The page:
Americans living abroad are required to file US taxes, reporting their worldwide income. The US is one of only two countries (the other being Eritrea in Africa) that tax expats on their global income, as well as residents.
American expats also have to report any foreign business interests they have, and sometimes their foreign financial accounts and assets.
The rules for reporting foreign businesses are complex, and expats should always seek specialist advice.
The 2017 Tax Cuts and Jobs Act (the Trump Tax Reform) defined a new type of taxable corporate income called GILTI. GILTI (which is an acronym for Global Intangible Low Tax Income) is the profits of a foreign registered corporation that is over 50% American owned, after allowable deductions.
The GILTI is allocated between the shareholders, who pay tax on it at their individual income tax rates, so up to 37% currently. GILTI is calculated on IRS Form 8892.
Prior to the 2017 tax reform, these offshore corporate profits weren’t considered taxable by the IRS unless and until they were extracted by the shareholders in the form of dividends. As such, GILTI came as an unwelcome surprise to many American business owners located outside the US.
The GILTI High Tax Exemption – Section 954(b)(4) election
There are options for reducing GILTI tax, although professional advice should always be sought, as the treatment and mitigation of GILTI is complex and multiple considerations can come into play.
One mitigation possibility is making a Section 954(b)(4) election, otherwise known as the GILTI High Tax Exemption.
“The final regulations allow taxpayers to exclude certain high-taxed income of a controlled foreign corporation from their Global Intangible Low Taxed Income (GILTI) computation on an elective basis.” – the IRS
This allows expats who pay foreign corporation tax rate on the profits of their foreign registered corporation at a tax rate of more than 90% of the US corporate rate (currently 21%), to be exempt, to be considered exempt from paying GILTI. Many countries have corporation tax rates above 18.9% (i.e 90% of the current US corporation tax rate), so making a Section 954(b)(4) election provides many expats with relief from GILTI tax.
The Section 962 election
But what can expats who registered a corporation in a low-tax jurisdiction do to minimize their tax bill?
These expats can choose to make what is called a Section 962 election. This means that their allocation of the corporate profits will be taxed at the US corporation tax rate but with a 50% deduction applied, resulting in an effective rate of 10.5%. (Note that if the Democrats win the 2020 election, they will increase the US corporation tax rate from 21% to 28%).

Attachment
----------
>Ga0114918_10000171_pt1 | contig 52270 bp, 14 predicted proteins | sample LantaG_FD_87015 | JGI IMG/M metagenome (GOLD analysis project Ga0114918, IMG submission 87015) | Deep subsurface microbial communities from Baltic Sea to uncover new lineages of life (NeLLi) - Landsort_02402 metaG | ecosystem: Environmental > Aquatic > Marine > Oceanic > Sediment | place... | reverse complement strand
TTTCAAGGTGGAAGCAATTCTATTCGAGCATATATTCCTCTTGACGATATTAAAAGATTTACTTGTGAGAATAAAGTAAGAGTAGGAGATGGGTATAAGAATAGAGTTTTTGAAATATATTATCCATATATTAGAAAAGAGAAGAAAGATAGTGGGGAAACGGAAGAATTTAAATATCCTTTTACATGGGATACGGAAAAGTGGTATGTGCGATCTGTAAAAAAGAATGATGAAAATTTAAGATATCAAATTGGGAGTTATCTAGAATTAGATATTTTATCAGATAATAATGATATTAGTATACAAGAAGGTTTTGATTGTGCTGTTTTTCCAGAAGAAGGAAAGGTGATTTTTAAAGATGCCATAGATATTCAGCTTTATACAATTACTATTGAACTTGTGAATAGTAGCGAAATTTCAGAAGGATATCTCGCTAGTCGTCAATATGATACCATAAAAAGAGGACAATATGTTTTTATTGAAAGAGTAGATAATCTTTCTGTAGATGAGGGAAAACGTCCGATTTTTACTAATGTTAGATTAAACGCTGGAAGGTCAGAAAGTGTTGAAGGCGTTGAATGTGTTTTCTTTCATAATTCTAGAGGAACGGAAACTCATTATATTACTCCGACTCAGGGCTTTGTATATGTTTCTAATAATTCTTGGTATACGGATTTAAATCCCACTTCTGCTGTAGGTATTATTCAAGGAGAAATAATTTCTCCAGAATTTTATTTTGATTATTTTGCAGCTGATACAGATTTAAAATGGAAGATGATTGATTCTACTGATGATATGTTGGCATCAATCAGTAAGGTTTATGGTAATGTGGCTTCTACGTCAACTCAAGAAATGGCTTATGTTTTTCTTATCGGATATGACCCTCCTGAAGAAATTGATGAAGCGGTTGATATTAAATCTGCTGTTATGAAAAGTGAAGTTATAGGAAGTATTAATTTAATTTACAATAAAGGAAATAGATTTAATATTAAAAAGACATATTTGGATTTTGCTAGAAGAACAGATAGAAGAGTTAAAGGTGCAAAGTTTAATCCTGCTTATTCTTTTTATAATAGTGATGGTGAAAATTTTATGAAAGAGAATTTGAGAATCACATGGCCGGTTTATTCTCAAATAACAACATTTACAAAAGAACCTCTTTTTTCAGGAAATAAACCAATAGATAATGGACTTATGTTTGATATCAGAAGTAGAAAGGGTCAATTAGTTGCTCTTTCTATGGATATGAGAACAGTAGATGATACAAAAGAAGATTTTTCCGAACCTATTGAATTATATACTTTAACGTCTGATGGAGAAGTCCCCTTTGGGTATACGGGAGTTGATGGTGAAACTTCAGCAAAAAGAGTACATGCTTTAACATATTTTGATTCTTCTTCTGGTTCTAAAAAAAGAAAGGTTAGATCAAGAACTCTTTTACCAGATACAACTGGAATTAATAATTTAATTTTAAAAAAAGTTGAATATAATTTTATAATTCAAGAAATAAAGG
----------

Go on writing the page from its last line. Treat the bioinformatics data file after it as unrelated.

In addition to receiving the 50% deduction on the profits of their foreign company, by using the Section 962 election taxpayers also are eligible to take foreign tax credit for corporate tax paid on their business profits. In the absence of a Section 962 election, this foreign tax credit is disallowed.
While paying 10.5% (or less) is much better than paying personal income tax rates of currently up to 37%, there is a catch: when the corporate profits are extracted as dividends in the future, the shareholders will have to pay tax on them again, paying a second tax on the same profits and potentially increasing the total tax rate to more than if they hadn’t made a Section 962 election.
If the expat shareholder is going to have to pay foreign tax on future dividends, they can claim US tax credits to offset the US tax due on them though, meaning a Section 962 election might be worthwhile after all. This is where the calculations become complicated and have to be based on a detailed appraisal of each foreign business owner’s current and future circumstances.
There may be other options available to reduce GILTI depending on expats’ circumstances, including transferring majority ownership of a foreign corporation to a trusted foreigner, such as a spouse. This takes the corporation completely out of the jurisdiction of US tax laws.
Expats with a foreign business should also note that there is currently a lawsuit that is seeking to get a GILTI exemption for small businesses (i.e. those with less than $25m revenue), which, if successful, would mean a refund could be available for GILTI tax paid to date for those expats affected.
Every expat’s situation is different, so it’s always important to seek professional advice regarding filing US taxes from overseas.
Expats who are behind with their US tax filing may be able to catch up without facing penalties under an IRS amnesty program called the Streamlined Procedure.